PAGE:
POLICE AND FUNERAL PARLORS
The business of picking up the dead
Funeral homes that wish to extend services in cases that involve killings need to be accredited by the Philippine National Police. Sometimes being 'favored' carries extra costs.
BY JODESZ GAVILAN AND SOFIA TOMACRUZ
PHOTOS BY LEANNE JAZUL
Police and funeral homes: The business of picking up the dead
(READ: PART 1: The cost of dying in Duterte's war on drugs)
PART 2 OF 2
MANILA, Philippines – Representatives of funeral parlors and morgues are a common sight after police operations under President Rodrigo Duterte’s war on drugs.
They are the ones who take care of the slain suspected drug personalities who, if spot reports are to be believed, fought back or "nanlaban". It is in their utility vehicles where bullet-riddled bodies are boarded to be transported for “processing” amid the chorus of wailing family members.
Since July 2016, at least 3,993 individuals have been killed in anti-illegal drug operations of the Philippine National Police (PNP).
But the suffering does not end with the grief of losing a loved one. It transcends and lingers among families as they are burdened with funeral expenses that are beyond what they can afford.
In Quezon City, Rappler found families who were charged between P50,000 ($988)* to P60,000 ($1,186).
Documents obtained by Rappler for 4 of the victims’ families showed a breakdown of the costs issued by Light Funeral Service. “Restoration of human remains” came out to be the most expensive service on the list at P17,500 ($346) while the rest – registration fee, burial permit, 7-day wake duration, casket and hearse, as well as a tarpaulin, some flowers and balloons – totaled about P32,500 ($642).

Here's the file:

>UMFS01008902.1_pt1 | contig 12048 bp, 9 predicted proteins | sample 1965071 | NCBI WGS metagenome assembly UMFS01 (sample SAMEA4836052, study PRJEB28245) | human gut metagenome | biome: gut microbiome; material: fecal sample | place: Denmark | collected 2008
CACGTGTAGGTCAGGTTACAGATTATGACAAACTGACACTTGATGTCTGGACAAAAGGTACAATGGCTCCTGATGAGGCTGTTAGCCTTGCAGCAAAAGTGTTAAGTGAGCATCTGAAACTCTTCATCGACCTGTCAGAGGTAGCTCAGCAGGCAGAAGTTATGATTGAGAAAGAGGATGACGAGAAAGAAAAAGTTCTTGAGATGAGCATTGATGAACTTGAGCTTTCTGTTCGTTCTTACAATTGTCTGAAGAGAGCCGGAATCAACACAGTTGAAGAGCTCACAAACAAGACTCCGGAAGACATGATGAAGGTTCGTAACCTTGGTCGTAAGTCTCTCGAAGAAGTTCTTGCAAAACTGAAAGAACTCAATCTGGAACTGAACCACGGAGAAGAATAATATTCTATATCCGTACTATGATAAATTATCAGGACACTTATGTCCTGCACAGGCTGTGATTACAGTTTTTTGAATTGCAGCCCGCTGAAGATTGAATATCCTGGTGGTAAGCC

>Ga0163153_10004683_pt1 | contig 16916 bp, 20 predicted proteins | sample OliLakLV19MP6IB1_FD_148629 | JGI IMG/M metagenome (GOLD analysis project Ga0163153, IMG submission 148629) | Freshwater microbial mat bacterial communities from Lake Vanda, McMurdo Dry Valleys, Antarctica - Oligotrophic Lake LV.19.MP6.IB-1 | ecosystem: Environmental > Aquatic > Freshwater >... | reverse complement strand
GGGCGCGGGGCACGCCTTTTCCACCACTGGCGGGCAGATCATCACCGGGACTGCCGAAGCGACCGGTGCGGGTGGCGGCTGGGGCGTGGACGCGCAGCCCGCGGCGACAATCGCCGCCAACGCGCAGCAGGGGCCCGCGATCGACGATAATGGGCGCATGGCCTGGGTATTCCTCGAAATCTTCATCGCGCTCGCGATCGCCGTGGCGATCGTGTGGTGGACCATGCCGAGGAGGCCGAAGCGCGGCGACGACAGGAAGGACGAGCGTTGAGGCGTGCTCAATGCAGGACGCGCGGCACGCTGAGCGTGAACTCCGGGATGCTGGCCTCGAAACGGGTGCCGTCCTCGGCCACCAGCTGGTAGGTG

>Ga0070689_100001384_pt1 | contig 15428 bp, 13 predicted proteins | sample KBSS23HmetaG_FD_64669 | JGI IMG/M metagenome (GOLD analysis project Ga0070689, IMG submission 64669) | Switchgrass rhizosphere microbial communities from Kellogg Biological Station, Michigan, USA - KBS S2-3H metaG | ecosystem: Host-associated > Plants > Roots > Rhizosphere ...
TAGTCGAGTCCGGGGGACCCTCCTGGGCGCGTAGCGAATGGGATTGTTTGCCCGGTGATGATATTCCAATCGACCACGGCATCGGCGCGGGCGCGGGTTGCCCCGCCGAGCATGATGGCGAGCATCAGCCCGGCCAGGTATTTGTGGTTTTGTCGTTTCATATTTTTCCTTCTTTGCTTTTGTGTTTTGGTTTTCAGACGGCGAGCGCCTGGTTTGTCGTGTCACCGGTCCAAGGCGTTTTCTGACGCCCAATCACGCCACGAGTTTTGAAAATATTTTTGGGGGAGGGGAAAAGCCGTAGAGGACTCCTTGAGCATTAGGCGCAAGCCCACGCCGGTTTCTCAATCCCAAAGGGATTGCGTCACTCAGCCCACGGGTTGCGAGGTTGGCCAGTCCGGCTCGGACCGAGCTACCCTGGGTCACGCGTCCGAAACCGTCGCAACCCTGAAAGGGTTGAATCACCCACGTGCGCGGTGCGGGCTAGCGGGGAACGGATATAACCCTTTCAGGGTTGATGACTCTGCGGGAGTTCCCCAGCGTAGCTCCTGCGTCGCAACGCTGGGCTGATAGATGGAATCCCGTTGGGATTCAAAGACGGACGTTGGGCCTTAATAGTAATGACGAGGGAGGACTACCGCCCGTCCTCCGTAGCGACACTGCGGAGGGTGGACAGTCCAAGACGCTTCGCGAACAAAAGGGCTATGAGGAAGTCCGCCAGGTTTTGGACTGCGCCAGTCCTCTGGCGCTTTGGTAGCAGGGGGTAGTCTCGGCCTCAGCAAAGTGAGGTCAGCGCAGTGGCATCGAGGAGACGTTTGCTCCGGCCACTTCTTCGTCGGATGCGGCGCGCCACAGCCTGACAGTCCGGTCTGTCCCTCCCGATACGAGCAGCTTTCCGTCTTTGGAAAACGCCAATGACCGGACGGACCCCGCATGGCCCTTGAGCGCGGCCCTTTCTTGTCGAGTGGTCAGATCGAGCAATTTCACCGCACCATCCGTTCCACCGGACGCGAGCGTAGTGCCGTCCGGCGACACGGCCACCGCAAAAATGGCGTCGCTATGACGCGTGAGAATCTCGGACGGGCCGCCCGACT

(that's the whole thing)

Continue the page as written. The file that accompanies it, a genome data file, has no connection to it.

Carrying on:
Rappler has repeatedly sought comment from Light Funeral Service but has received no response as of posting.
But funeral costs shouldn’t be that high in the first place, at least according to two funeral parlor operators based in Malabon and Pasay.
Funeral service for someone who died from “unnatural causes” ranges from only P25,000 ($494) to P30,000 ($593) in Eusebio Funeral Homes in Malabon – almost half of what Light Funeral Service charged the families in Quezon City.
Orly Fernandez, operations manager of Eusebio, says that the possible reason why other funeral parlors charge a lot is their “obligation” to police officers who provide them the bodies.
“Kasi wala akong obligasyon kaya mura iyong serbisyo sa amin,” he told Rappler. “Kasi kung may obligasyon ako sa bawa't nagbibigay ng bangkay, eh syempre mamahal na iyan.”
(I don’t have any obligation that’s why our services are cheap. If I have an obligation to give to anyone who gives me a body, of course my prices will go up.)
This observation is consistent with what an investigation by human rights watchdog Amnesty International discovered. In its report released in January 2017, Amnesty said that police established dealings with funeral homes, often getting cash for every dead body.
“Police investigators appear to be running a racket with funeral homes, forcing families to spend money they can ill afford to claim the body,” Amnesty said.
Business of picking up the dead
How does one body end up in a specific funeral service?
First, a funeral parlor that wishes to accept bodies from police needs to be accredited. Its facilities and equipment are inspected and evaluated to ensure it can accommodate the required services such as autopsy and proper storage.
The process, according to a guide by the PNP Crime Lab, takes a little over a day and costs P3,000 ($59).
But being accredited, however, does not guarantee a funeral parlor it will constantly be called to pick up “clients”.
An employee of the PNP Crime Lab, who requested anonymity, said it is usually up to the investigator assigned to one crime incident to choose who the “lucky” morgue will be.
“The police stations, homicide investigators will call funerals that are accredited by the PNP Crime Lab,” he said. “The investigators are the ones who choose who, as long as it is accredited.”